This next one is one that I’m just now coming to grips with.  I’ll put it this way: “Look for the blessings more than the bookings.” For many of the years I’ve been in ministry, I’ve had a bit of an ache in the back of my mind.  It’s something I don’t readily share with many people (yes, I know this is a blog on the internet).  It’s the idea that the farther into ministry I go, and the more “successful” I become at it, the more invitations I should receive; invitations to come and speak, to write, to share advice, to take a stage, to be more “known.”  And while there is more to divulge than that, I’ll suffice it to say that God has shown me that He is much more interested in His fame than He is in mine. Years ago I gave a gift to my Mom.  It was a potted plant that said on it, “Bloom where you’re planted.”  I have to admit that I’ve been guilty at times of thinking grass was greener somewhere else.  Well, it’s often the case that the grass is greener because of all the “fertilizer” over there!  Be thankful for where you are, welcome opportunities for God to expand your influence, but be so careful about prying doors of notoriety open.

Next, you need to remember that nothing will do for you what humility will. Now, humility is like a wet, slippery bar of soap.  Once you say you have it, you don’t.  Humility isn’t something you put on a resume.  It isn’t something you decide for yourself, and it isn’t something that comes naturally to most people.  But if you want to stick around longer than the church van, you’d be wise to seek a heart of humility.  It’s been said that “humility isn’t thinking less of yourself, its thinking of yourself less.”  Humility will be the stabilizer that keeps you from bitterness, from resentment, from defensiveness toward criticism, and from many other ills the enemy wants for your ministry.  Humility begins with a deep heart recognition that God is God, God is the potter, and you are the clay.  It’s not cliche’, its Scripture (Is. 64:8).

Finally, and really the greatest piece of advice for youth leaders who want to stick around is this: Don’t teach theory. Lead from who you are, where you are, and from an authentic spirit.  Get in, be in, and stay in love with Jesus your Savior.  Don’t let anything come between you and Him.  Let people see that you’re not leading/teaching/preaching from a textbook or from some idea book; let them see you walking hand-in-hand with Jesus Christ, the love of your life.  From that relationship will flow every resource and supply you’ll ever need, no matter where you find yourself in ministry.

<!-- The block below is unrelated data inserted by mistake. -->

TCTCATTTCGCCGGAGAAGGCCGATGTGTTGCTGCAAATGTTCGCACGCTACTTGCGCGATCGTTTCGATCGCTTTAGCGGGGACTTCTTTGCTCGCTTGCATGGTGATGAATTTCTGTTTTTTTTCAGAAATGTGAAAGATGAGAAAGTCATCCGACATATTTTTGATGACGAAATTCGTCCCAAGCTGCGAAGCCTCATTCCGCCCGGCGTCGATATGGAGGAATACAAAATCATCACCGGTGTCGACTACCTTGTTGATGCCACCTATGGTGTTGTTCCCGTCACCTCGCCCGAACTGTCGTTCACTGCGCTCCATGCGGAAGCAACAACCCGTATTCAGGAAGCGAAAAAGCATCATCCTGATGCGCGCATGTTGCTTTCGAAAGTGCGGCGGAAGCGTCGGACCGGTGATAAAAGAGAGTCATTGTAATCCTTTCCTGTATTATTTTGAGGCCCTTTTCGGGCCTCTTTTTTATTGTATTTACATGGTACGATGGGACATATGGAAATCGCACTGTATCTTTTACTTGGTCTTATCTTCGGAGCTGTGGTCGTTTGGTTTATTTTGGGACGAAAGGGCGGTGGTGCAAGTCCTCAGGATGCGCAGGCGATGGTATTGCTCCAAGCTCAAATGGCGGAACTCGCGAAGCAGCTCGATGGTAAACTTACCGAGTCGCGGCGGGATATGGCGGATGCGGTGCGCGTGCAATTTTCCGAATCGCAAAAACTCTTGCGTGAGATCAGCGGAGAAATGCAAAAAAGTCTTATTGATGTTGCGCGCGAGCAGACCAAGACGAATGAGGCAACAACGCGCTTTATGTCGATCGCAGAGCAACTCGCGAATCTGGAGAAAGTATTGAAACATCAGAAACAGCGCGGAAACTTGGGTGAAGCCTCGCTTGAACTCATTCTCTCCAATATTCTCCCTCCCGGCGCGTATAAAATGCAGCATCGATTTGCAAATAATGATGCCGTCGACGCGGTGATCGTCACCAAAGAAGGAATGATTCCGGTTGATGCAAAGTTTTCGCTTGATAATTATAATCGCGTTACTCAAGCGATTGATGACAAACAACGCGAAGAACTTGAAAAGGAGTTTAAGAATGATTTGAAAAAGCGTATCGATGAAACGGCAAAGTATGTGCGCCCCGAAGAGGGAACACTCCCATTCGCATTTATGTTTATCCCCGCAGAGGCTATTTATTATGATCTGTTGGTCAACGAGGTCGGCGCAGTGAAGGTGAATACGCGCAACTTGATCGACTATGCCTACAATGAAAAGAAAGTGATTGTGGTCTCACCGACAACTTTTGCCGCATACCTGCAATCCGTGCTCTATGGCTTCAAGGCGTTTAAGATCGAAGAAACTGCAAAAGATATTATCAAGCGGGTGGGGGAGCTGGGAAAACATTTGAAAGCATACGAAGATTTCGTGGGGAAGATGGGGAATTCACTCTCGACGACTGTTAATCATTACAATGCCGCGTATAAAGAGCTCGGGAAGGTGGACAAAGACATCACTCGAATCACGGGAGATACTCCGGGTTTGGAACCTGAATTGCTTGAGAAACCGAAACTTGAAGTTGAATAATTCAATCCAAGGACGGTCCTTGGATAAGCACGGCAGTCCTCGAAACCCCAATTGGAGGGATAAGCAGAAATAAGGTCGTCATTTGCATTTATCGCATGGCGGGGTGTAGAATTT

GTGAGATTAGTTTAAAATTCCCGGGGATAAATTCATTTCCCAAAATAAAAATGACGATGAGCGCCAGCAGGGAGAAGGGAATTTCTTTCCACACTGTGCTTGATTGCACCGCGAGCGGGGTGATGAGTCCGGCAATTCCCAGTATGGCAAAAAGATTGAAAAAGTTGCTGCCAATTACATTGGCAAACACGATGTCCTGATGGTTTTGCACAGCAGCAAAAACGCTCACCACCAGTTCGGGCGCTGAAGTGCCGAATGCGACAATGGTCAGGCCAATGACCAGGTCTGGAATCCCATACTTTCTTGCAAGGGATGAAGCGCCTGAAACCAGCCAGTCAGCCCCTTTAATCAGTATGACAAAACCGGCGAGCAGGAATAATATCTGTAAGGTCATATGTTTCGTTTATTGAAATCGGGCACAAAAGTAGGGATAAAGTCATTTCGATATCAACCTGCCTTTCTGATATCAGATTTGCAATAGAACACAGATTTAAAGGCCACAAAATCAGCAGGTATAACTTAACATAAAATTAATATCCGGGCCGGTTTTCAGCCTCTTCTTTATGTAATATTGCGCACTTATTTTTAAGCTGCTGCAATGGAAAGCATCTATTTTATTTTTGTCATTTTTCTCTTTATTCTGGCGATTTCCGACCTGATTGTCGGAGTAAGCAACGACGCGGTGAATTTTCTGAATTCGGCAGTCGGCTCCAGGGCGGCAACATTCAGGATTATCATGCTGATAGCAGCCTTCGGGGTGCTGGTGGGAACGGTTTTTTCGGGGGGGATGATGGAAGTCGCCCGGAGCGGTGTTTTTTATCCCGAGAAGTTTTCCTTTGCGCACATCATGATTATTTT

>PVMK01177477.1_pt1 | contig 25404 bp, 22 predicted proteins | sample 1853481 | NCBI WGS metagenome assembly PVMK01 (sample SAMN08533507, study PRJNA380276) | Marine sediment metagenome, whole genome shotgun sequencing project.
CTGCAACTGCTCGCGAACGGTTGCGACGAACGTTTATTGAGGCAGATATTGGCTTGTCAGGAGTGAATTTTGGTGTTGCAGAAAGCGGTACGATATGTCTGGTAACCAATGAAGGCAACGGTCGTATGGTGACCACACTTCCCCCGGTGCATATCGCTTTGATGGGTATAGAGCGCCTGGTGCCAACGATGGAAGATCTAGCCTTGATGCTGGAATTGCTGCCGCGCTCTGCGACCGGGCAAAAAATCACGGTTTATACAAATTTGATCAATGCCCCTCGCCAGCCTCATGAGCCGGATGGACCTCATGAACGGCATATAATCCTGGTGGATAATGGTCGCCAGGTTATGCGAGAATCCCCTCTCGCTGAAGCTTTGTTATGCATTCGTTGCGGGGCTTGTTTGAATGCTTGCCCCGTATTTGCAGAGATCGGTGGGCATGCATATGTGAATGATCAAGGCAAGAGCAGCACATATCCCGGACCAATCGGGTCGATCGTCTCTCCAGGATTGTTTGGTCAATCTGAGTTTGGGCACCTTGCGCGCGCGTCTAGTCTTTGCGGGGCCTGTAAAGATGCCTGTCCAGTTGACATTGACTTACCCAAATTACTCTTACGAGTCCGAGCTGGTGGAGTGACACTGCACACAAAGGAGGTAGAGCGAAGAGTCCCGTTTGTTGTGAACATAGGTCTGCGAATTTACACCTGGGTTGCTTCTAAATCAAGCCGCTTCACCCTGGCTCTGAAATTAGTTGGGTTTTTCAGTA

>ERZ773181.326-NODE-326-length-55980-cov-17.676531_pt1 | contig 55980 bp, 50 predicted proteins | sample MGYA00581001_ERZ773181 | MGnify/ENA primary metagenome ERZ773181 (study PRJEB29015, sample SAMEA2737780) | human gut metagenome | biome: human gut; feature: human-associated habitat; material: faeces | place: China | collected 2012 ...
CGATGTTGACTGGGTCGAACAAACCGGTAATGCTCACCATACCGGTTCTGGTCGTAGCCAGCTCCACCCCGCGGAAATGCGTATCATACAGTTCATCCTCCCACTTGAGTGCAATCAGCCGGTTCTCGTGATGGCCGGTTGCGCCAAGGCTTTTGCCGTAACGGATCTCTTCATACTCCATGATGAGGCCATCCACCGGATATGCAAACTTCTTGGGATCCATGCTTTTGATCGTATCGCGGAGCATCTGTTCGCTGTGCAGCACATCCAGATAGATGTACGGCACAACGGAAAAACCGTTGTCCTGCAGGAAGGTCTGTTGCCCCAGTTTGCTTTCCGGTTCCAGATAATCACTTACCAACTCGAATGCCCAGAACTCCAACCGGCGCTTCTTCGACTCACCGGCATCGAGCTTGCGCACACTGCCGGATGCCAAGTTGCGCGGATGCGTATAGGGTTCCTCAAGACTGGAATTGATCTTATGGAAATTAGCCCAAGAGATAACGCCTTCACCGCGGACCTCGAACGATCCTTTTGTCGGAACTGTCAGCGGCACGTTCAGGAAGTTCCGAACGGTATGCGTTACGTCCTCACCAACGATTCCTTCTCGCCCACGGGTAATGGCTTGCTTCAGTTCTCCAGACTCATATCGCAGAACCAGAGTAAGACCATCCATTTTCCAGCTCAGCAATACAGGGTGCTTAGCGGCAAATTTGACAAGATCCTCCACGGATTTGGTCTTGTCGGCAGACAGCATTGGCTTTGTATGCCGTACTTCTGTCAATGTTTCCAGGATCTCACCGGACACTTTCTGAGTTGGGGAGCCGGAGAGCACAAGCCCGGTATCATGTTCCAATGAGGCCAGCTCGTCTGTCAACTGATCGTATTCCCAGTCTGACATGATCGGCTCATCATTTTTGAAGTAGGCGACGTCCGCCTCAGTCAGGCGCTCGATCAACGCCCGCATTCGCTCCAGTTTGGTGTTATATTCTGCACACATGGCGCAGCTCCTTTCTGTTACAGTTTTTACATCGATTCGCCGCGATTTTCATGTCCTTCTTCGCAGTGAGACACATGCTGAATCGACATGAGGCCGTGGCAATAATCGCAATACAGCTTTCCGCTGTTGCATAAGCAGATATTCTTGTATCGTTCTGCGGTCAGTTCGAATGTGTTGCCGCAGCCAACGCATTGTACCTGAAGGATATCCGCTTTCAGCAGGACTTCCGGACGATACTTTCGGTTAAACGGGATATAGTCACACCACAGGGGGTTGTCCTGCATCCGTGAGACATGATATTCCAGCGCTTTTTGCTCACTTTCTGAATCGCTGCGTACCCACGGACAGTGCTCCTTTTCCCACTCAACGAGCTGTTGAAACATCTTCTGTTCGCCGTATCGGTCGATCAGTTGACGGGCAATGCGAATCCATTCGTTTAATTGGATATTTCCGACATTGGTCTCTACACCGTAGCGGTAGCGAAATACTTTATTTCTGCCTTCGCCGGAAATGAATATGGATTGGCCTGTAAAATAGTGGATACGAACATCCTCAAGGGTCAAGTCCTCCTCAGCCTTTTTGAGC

Whether you’ve been in youth ministry for half a century or half a day, I pray that these few tidbits might spark a desire within you to, God-willing, send down your roots right where you’re at and stay put for a long, fruitful ministry.

Just another manic morning.

Dietrich Bonhoeffer is recorded to have said, “The prayer of the morning determines the day.”

But for most people, it’d be more accurate to substitute the word “prayer” with “crisis”.  Yesterday, as we were in the final moments of getting kids (we have 4) out the door for the school bus, we decided that our youngest would wear his new slip-on style “Crocs” sandals to school.  Halfway to the bus stop I realized that was a mistake the would shape my next hour or so.  My youngest loves to run and his sandals (with no backs) were not allowing him to run like the wind the way he wanted to.  He’d take a few schlepping steps, get frustrated, stop and cry.  He’d take a few more schlepping steps, sandals scraping the ground as he tried to run and also keep them on his feet, get frustrated, stop and cry.  I soon learned that the sandals weren’t the best idea.  After all, shoes that are “slip-on” must also by their very nature be “slip-off”.  But finally we made it to the bus stop.  He had stopped crying, but was still not too keen on the sandals.

Now, I want to stop here in the story and point out a type of parenting that I call “helicopter parenting”.  When any crisis arises, some parents (myself included at times) swoop in and save the day, providing the perfect solution/rescue from trouble  just in the nick of time.  In that vein, I leaned down to my son’s level and said, “Hudson, would you like me to go and get your sneakers for you?”  Through whimpers, he quietly said, “Yes.”  So I fired up the rotors of my parenting helicopter and flew home as quickly as my feet could carry me, only to see the bus coming up the street as soon as I reached our front porch.  I knew instantly there’d be no way on God’s green earth that I’d make it back to the bus stop in time.

Now, I had a decision to make.  Would I shut down the blades of the helicopter; the parenting helicopter I’d come so accustomed to flying, or would I go the distance and ultimately bring the sneakers to the weeper?  What would you have done?